Thursday, 18 December 2014

The art of seduction | Seema Anand | TEDxEaling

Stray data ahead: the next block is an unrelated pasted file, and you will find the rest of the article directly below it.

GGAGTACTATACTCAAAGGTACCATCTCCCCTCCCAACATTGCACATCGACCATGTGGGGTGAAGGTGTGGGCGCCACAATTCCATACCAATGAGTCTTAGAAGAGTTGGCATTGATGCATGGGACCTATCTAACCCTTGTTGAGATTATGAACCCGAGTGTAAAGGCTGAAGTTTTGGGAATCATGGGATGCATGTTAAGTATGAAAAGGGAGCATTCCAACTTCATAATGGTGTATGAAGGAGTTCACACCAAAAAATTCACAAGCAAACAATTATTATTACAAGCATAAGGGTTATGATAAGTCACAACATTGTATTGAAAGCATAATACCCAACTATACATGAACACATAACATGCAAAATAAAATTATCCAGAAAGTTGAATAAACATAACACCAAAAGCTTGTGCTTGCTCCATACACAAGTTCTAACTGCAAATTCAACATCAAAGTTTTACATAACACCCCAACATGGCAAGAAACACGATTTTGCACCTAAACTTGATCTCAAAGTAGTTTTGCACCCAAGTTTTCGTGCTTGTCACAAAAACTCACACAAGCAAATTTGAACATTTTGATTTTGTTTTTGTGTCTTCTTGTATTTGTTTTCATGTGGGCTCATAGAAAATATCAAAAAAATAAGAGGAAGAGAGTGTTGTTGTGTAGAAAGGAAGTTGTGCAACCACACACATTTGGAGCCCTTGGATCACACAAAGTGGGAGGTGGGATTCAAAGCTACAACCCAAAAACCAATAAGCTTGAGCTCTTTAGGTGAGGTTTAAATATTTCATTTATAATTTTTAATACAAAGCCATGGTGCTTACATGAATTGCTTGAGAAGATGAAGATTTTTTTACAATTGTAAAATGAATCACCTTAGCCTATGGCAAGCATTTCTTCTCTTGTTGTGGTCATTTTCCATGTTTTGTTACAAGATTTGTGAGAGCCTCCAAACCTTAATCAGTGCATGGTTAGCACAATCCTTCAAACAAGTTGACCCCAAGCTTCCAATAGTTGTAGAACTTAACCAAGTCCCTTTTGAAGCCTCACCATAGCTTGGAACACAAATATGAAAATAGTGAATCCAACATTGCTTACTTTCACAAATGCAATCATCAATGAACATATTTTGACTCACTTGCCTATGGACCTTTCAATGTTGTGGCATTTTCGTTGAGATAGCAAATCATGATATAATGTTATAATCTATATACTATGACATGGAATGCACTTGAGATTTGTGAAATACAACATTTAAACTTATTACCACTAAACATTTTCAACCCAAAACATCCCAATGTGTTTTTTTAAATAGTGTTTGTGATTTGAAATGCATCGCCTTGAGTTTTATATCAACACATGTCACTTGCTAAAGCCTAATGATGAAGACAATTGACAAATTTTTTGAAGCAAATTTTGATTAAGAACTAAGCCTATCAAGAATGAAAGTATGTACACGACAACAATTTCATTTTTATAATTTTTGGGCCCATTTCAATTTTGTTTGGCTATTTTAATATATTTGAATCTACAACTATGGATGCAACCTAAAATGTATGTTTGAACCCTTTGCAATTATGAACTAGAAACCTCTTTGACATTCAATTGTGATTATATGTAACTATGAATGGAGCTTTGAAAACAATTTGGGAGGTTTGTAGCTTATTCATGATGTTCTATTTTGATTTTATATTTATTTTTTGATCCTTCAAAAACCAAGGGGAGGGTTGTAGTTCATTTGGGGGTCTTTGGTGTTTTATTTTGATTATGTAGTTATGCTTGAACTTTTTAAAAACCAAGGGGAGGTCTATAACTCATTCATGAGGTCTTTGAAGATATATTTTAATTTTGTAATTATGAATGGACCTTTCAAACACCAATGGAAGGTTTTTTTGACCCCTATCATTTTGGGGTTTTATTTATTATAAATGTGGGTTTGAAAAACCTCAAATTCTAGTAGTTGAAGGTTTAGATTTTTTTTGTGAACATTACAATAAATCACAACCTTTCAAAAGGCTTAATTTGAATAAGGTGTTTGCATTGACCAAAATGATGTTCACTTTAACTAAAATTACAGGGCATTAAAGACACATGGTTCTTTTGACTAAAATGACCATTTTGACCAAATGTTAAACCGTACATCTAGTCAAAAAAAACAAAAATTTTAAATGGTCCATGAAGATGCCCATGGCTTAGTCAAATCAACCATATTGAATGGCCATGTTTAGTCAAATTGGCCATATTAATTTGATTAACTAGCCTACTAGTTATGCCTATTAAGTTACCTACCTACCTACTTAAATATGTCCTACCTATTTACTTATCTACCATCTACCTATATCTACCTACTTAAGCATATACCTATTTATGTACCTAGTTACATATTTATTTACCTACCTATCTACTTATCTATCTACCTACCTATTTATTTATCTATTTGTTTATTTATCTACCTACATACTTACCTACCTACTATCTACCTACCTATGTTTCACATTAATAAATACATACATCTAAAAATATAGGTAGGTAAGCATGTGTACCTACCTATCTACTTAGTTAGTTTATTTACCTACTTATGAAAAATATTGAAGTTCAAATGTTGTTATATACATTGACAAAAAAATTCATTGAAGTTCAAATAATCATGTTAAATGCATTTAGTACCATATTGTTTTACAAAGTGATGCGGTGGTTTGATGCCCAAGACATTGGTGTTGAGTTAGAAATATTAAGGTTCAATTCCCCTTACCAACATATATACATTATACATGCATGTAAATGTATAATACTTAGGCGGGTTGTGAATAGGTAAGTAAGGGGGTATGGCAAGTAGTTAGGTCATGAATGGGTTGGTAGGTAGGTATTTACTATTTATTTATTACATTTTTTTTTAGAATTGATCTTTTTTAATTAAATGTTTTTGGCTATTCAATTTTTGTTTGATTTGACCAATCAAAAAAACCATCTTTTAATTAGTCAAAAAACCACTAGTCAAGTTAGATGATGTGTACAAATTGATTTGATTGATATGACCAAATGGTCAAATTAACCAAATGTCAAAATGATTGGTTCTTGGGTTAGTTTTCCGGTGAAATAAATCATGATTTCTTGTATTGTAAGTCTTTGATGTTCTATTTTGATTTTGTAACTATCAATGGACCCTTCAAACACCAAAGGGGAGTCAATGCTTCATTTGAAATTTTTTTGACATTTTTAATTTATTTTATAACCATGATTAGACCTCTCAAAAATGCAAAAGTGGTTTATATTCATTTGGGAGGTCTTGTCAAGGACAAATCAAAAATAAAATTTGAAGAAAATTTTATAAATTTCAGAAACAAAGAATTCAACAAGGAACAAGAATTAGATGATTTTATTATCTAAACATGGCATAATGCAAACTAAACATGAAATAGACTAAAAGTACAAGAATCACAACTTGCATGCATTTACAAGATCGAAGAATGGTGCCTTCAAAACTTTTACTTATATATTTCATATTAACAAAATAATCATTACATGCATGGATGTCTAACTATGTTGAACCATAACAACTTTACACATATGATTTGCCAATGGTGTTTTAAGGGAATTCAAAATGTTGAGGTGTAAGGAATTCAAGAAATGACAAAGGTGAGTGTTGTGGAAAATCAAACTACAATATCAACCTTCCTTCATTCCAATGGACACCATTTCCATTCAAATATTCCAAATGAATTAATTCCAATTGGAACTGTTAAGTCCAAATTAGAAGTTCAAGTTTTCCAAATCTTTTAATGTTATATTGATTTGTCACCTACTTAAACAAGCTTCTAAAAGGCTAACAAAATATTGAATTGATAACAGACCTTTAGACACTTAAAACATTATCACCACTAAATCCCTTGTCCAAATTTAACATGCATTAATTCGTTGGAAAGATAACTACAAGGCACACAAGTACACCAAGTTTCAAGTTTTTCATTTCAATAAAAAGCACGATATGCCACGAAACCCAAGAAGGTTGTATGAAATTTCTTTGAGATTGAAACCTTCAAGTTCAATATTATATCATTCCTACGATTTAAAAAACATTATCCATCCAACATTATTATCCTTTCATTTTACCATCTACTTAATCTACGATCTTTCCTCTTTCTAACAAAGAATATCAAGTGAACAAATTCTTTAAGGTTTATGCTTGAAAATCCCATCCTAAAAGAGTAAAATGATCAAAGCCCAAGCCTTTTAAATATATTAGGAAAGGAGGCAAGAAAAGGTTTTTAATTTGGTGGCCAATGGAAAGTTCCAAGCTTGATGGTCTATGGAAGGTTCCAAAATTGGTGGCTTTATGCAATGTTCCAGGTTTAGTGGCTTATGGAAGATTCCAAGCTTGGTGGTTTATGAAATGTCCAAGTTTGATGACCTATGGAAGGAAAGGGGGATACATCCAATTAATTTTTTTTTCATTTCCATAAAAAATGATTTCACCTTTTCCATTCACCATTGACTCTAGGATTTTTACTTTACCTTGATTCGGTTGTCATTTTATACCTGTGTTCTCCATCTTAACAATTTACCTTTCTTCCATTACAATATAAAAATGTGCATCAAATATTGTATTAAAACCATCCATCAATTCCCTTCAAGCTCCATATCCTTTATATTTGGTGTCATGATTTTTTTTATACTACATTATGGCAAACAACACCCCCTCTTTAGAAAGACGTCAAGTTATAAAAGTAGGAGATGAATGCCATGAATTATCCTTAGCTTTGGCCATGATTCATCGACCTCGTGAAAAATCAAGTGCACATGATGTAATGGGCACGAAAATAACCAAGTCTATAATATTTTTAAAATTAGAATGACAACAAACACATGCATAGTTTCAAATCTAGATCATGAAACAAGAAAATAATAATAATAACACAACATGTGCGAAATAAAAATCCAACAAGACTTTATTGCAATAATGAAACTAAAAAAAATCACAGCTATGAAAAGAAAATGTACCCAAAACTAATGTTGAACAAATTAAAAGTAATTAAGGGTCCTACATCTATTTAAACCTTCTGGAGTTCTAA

Unlike the usual Regency-era heroine, Lady Sophia Rowley is neither powerless, chaste nor (in the terms of the period) young. Instead, she's wealthy, much married, the mother of two sons and a woman with a well-deserved reputation for sexual laxity. As the novel opens, Sophia who has spent most of her time in London, ignoring the restrictions of motherhood and marriage in favor of a frivolous existence among the fashionable set returns to her country estate to face the death of her elderly third husband. The local vicar, Charles Heywood, has been named guardian of her two sons. To her surprise, Heywood is not a pious curmudgeon, but a diffident and handsome young man. Charles is also surprised, not just by Sophia's beauty but by signs of intelligence and tenderness, which belie her lurid reputation. As time passes, both Charles and Sophia begin to understand how being sold into an early marriage by a grasping father forced Sophia to hide her vulnerability under a flamboyant mask. Their developing romance is complicated by the arrival of her father, who connives a variety of plots to steal her just-inherited riches. Manning (The Reluctant Guardian) has a light touch and crisp pacing that keep this familiar intrigue from cloying, and she faultlessly balances a lively plot with just enough period detail for an authentic Regency flavor. The unconventional power balance between the lovers adds a welcome twist, as does the magnitude of the inner challenges Sophia must confront. In the end, the reader is genuinely touched when the once-wayward heroine finally recognizes not only her true soul mate but also her real soul.

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